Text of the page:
An Analysis of the Behavior and Composition of Savings in India
The IUP Journal of Managerial Economics, 2010, vol. VIII, issue 3, 7-25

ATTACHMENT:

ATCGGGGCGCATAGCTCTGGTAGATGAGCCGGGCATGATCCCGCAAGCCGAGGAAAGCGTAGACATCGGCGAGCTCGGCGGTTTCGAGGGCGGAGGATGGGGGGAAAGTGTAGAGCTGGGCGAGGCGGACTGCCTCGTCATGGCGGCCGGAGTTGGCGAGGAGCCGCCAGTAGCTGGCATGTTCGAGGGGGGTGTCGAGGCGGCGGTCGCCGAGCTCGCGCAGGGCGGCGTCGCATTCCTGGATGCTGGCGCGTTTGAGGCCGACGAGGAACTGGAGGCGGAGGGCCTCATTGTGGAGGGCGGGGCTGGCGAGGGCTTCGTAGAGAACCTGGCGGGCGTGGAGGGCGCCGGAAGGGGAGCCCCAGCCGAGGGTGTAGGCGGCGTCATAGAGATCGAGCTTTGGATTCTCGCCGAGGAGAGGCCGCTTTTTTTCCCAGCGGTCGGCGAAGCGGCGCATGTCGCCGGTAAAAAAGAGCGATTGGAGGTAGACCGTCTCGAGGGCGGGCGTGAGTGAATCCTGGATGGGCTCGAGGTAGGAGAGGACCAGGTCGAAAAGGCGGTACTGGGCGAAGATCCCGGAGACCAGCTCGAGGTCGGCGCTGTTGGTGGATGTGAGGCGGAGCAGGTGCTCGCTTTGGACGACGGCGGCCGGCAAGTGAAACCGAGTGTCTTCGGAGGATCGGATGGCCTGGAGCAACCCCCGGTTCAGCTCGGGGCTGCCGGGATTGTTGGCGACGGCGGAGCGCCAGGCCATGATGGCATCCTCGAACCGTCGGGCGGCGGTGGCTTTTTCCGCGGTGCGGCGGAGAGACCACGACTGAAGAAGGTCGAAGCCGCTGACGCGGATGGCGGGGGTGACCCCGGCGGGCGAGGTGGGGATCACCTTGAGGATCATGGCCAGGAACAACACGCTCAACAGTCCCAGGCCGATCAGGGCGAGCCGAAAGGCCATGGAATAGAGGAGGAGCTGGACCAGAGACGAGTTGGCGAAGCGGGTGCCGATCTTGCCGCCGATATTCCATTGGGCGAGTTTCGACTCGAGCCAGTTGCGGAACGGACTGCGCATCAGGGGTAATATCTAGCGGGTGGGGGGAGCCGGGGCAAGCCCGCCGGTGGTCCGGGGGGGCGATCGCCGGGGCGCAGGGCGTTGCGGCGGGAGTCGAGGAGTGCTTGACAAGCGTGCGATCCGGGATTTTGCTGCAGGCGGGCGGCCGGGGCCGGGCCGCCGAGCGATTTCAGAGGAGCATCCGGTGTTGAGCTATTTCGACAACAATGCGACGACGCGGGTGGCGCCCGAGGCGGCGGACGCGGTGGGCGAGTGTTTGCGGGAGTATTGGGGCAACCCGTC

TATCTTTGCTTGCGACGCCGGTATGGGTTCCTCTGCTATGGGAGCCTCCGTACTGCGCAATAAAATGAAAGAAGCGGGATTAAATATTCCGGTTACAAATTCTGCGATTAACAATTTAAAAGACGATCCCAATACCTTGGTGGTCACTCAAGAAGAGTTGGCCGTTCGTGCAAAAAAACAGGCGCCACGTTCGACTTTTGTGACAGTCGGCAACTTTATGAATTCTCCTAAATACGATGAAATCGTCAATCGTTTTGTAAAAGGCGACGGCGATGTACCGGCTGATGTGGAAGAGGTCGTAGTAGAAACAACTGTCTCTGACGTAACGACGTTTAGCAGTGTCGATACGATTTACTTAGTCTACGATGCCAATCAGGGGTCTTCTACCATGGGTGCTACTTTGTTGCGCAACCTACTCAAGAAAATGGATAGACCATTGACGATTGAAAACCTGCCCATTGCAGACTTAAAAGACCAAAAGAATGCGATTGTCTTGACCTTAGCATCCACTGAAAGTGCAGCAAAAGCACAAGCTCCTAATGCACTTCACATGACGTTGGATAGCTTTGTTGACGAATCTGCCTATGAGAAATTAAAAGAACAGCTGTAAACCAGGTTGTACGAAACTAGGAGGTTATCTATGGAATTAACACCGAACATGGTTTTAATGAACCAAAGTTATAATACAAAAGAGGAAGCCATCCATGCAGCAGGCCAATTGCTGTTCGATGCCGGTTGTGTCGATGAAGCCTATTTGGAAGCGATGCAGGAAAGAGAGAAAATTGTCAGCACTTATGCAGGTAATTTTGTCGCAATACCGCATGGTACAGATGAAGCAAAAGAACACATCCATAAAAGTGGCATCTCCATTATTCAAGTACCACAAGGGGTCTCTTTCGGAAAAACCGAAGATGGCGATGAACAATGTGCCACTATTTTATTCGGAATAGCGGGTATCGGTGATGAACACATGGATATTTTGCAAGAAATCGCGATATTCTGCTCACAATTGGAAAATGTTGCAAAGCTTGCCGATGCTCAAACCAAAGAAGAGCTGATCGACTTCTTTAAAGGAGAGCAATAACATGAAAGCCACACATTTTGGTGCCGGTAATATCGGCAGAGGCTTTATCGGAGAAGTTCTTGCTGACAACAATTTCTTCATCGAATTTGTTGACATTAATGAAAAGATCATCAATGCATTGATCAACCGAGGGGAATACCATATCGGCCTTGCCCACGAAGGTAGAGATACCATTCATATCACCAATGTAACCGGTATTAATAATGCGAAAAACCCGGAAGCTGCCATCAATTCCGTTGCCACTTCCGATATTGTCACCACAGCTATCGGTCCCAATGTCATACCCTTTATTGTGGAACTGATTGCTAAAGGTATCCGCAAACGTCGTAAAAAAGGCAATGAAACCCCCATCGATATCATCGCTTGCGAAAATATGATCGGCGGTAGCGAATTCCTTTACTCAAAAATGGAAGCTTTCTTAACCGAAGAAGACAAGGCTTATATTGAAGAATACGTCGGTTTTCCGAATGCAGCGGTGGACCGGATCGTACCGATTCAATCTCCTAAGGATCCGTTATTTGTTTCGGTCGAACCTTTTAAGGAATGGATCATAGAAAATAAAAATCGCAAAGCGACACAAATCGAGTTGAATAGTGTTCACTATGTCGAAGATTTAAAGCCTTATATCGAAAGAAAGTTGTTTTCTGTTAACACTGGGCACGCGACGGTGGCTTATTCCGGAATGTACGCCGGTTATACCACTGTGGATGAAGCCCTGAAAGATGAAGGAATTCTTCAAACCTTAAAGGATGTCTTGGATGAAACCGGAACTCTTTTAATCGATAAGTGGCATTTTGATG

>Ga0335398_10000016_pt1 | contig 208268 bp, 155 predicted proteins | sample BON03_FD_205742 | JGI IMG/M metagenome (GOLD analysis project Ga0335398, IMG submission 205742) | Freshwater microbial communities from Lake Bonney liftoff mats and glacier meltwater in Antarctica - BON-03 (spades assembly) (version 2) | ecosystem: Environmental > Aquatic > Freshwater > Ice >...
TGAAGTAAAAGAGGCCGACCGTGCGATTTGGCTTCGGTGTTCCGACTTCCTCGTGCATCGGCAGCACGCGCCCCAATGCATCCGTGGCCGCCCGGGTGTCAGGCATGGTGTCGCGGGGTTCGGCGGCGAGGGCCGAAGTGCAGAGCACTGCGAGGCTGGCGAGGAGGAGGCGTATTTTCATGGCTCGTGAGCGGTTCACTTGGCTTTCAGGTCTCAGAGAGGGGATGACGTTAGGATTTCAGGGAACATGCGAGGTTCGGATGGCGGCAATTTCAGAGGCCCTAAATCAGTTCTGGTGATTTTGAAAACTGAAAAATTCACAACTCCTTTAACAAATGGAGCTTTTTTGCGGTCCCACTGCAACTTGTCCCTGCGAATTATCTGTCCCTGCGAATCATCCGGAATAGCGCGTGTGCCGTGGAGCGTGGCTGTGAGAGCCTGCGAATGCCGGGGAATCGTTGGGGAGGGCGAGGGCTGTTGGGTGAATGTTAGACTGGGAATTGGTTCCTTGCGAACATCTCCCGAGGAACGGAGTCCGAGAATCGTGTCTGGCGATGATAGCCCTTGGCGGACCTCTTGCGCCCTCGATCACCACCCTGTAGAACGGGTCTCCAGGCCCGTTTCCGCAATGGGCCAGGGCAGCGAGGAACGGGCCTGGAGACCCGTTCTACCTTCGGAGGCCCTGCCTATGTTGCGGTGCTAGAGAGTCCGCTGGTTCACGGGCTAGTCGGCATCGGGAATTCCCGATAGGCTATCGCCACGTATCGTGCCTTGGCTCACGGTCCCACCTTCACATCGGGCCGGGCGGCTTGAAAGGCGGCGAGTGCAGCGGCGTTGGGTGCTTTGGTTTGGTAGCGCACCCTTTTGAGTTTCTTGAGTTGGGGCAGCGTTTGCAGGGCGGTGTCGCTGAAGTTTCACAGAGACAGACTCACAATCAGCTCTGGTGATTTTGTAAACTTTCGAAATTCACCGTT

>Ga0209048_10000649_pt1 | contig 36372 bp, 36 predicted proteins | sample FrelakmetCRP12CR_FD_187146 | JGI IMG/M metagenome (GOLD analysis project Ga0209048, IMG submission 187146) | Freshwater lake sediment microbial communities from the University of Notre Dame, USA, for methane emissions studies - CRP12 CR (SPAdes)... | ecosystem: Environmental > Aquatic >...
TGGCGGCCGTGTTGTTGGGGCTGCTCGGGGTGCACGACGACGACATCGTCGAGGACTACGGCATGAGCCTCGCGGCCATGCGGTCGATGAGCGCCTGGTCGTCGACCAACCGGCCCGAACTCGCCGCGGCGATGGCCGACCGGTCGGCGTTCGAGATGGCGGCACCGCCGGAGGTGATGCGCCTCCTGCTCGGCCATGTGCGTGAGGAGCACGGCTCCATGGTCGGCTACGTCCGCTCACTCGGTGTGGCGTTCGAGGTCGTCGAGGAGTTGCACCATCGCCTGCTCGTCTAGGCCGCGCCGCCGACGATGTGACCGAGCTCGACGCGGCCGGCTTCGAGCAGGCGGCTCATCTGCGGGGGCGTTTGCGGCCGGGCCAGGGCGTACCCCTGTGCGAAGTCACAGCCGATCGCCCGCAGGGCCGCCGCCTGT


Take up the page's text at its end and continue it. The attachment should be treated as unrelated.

The Indian savings experience has been marked by varied oscillations since the inception of planning in India. In the period following the independence, India has witnessed a rising trend in the gross domestic saving rate, accompanied by many fluctuations over time though. Also, there have been many major shifts and substitutions within the composition of savings over the six decades. The objective of the present study is to examine the trend behavior and changing composition of savings in India over the planned economic era from 1950 to 2007. The study uses three indicators, namely, the trend growth of saving, the trend growth of saving rate and the average saving rate for an analysis of the trend behavior of savings in the country. On the basis of which, the entire six-decade period is decomposed into six distinct time periods or phases of saving—low-saving phase, increasing-saving phase, high-saving phase, stagnation phase, recovery phase and new-high-saving phase. For studying the changing composition of savings, the average share of saving components has been computed for different saving phases. After an extensive review of Indian savings, the study arrives at certain enlightening findings. There have been very important and major changes in the behavior and composition of savings in India over the analysis period. Household sector is the largest saver with the lion’s share in GDS. Private corporate sector saves very low, while the public sector even dissaves. There have been some dramatic and drastic substitutions within the saving composition, with household preferences shifting from the conventionally most sought after saving instruments such as currency, life funds, provident and pension funds to bank deposits, shares and debentures, and other small-saving assets.
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